There are no guarantees in a television era overrun with big names, big money and big ideas, but “Ballers” had some good things going for it when it premiered in 2015.
It came with HBO’s imprimatur, it included several of the people behind the earlier hit show “Entourage” and its star was a guy so popular his name has been floated seriously as a candidate for President of the United States.
The lead character, Spencer Strasmore, a retired Dolphins star turned financial planner, is played by Dwayne “The Rock” Johnson, who in his spare time is one of the planet’s biggest movie stars.
"I felt like it was a pretty massive get,” said Rob Weiss, an executive producer, director and writer for the show who grew up primarily in Baldwin and also was on the behind-the-scenes “Entourage” crew.
He recalled people at first assuming Johnson was aboard for a small part, then learning he was the lead. “It was, ‘Oh, that’s awesome, man,’ ” Weiss recalled.
Having Johnson involved attracted attention and has helped keep it as the show enters its fourth season on Sunday night, with the story having moved from Miami to Los Angeles — allowing for more of its trademark outdoor sun and fun.
"Ballers" has not enjoyed quite the pop culture resonance that “Entourage” did, but it has developed a loyal fan base drawn to some of the same things its TV sibling was known for: aspirational male-centric lifestyle and bonding.
Weiss and his pals, including “Ballers” creator Stephen Levinson, who is from Manhasset Hills, and director Julian Farino, understand why people often link the shows and another HBO program Weiss was behind, “How to Make It in America.”
But he said they also are sensitive to making every program true to itself.
"I get it, because it’s us, but it’s hard for me to have perspective on it,” Weiss said. “I think the DNA [of the shows’ styles] is organic. If anything, the effort would be to go, ‘Oh, we don’t want to do that because we did that on ‘Entourage.’ We did that on ‘How to Make It in America.’
“We’re trying not to repeat ourselves. We’re not driven by that, but we are conscious of it . . . I kind of understand the wish-fulfillment aspect of it.”
That “wish-fulfillment aspect” includes money, adult beverages, drugs, the company of attractive women and, of course, football. There is plenty of that, with Terrell Suggs as a semi-regular, former Steelers running back Rashard Mendenhall in the writers’ room and cameos by many real-life figures, including former Giant Victor Cruz.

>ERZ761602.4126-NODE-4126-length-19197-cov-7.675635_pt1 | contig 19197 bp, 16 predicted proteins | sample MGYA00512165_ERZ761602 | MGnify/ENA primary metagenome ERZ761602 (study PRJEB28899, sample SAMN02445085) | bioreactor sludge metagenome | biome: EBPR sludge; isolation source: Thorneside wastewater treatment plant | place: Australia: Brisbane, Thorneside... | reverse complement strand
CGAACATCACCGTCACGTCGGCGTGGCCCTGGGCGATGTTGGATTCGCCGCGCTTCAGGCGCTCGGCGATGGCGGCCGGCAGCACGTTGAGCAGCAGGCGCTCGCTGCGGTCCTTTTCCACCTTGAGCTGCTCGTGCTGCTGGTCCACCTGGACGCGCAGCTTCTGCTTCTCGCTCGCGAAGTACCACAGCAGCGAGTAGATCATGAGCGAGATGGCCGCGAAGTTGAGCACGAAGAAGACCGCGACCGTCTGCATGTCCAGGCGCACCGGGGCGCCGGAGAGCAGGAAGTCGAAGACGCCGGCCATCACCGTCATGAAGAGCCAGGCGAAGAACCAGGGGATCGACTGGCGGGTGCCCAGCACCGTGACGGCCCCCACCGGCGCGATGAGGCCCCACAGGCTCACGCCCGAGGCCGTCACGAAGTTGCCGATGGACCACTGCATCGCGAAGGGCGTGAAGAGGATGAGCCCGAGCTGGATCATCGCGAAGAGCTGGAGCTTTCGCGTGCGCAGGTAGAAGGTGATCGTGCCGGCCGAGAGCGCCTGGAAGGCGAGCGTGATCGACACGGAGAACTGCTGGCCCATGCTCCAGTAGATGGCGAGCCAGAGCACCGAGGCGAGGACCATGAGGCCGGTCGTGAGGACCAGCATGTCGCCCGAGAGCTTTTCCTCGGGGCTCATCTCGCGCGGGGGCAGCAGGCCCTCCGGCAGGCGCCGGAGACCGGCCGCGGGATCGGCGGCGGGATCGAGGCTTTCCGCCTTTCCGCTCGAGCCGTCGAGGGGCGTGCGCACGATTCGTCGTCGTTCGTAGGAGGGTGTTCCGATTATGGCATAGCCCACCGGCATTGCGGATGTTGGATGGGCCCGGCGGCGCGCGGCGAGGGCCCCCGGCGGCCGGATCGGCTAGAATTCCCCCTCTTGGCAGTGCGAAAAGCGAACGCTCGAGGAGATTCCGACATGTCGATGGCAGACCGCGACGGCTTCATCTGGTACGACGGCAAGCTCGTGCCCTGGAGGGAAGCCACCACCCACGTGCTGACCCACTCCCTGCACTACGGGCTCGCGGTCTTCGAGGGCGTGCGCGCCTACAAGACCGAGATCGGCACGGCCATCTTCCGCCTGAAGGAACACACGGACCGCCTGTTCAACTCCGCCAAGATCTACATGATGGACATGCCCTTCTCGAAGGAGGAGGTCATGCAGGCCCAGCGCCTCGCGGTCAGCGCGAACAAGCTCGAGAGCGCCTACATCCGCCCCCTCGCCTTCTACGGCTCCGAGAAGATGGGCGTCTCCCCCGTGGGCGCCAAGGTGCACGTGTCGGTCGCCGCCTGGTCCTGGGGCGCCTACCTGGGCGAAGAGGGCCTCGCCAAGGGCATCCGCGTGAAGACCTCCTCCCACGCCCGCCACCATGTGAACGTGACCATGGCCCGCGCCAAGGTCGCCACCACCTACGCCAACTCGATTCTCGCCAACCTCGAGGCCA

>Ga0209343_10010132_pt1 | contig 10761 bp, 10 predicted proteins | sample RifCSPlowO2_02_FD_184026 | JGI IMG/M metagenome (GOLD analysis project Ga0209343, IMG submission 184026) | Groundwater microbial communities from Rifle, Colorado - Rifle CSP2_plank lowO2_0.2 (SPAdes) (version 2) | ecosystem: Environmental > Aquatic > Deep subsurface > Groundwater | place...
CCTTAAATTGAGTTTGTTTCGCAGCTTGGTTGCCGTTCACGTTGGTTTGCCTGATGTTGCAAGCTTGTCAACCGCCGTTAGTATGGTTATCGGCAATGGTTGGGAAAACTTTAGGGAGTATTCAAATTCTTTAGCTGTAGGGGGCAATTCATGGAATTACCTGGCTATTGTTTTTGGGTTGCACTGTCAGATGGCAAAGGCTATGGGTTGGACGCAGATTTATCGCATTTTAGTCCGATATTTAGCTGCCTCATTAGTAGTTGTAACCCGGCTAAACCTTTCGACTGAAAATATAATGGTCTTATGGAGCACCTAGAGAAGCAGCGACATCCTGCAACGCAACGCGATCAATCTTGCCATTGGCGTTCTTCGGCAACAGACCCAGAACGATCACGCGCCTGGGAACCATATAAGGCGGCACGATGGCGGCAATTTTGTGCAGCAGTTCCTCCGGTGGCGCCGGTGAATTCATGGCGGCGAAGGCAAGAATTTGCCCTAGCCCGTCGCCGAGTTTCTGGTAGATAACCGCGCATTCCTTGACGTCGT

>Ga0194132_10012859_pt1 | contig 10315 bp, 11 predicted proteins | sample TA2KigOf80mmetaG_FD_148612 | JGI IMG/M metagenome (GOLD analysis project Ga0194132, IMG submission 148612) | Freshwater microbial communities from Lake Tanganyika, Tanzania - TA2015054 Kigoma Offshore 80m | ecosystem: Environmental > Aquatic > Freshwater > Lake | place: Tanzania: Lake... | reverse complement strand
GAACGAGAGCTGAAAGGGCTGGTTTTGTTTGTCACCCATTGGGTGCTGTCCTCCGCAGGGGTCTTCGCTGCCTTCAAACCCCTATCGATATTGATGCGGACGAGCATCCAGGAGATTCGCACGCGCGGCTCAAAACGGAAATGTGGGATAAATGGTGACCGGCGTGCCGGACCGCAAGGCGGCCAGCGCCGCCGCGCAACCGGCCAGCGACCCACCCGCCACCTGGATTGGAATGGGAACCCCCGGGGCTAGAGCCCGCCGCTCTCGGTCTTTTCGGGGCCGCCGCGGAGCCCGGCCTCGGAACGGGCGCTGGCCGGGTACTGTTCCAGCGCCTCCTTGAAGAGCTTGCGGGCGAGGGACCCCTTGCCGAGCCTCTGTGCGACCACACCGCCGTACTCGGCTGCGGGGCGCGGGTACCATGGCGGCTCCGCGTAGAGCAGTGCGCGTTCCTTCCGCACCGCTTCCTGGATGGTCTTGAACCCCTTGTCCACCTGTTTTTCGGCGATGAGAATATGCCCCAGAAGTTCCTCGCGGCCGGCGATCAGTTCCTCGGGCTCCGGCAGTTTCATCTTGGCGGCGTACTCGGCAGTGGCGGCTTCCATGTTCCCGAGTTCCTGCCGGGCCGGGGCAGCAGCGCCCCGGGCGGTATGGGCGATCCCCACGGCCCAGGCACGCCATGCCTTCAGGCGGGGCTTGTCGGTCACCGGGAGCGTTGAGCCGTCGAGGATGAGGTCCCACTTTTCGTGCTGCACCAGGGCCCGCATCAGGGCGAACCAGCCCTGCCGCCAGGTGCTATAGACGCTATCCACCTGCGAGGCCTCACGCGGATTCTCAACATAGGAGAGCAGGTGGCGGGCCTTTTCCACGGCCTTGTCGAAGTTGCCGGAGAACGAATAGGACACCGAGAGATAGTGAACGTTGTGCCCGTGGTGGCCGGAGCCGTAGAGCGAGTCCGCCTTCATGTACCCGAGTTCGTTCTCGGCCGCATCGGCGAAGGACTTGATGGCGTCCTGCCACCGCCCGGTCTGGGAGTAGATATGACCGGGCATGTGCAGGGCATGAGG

The show also reflects real-life story lines, with Season 3 focused heavily on the Raiders’ move to Las Vegas. Season 4 addresses the seamy underside of college recruiting and the political hot potato of players kneeling during the national anthem.
One powerful scene on that topic features a key character, a receiver played by John David Washington, whose father Denzel preceded him in the business. There also is some blunt talk about Donald Trump, both spoken and posted on social media.
Weiss said the show merely is trying to reflect “a unique time in this country where people are outspoken about what’s going on . . . I don’t think we’re trying to alienate anyone.”
The NFL does not appear to have pushed back too hard on having its teams and people depicted on a fictional show that does not shy away from the damage the game does to players’ bodies.
"I don’t think the idea was ever to alienate the NFL,” Weiss said. “We tried to do something that’s real and enjoyable.”
Weiss, who attended Woodmere Academy with “Entourage” creator Doug Ellin, is 51, “but a very vain 51.” Hey, he lives in Southern California, where trying to look good in middle age is “culturally appropriate,” as he said, laughing.
Most of his family moved west years ago but he said he still loves Long Island and appreciates having grown up there.
L.A. has its charms, though, which the show captures as Spencer navigates yet another season of dramatic ups and downs, always looking sharp while doing it.
“He’s an incredible guy,” Weiss said of Johnson. “I love working with the entire cast, but it is kind of crazy when you have the biggest movie star in the world and he’s just, when we’re working together, super modest and humble and does the work and wants to come up with the absolute best that we can create together.”
There is a sly reference in the season premiere to talk of Johnson running for president someday, if not in 2020.
“He says he’s not ruling it out,” Weiss said. “It says a lot about people and the principle of trust that they look at who they believe in who is a natural-born leader, who they would follow. It’s kind of a nice thing to see if you’re Dwayne.”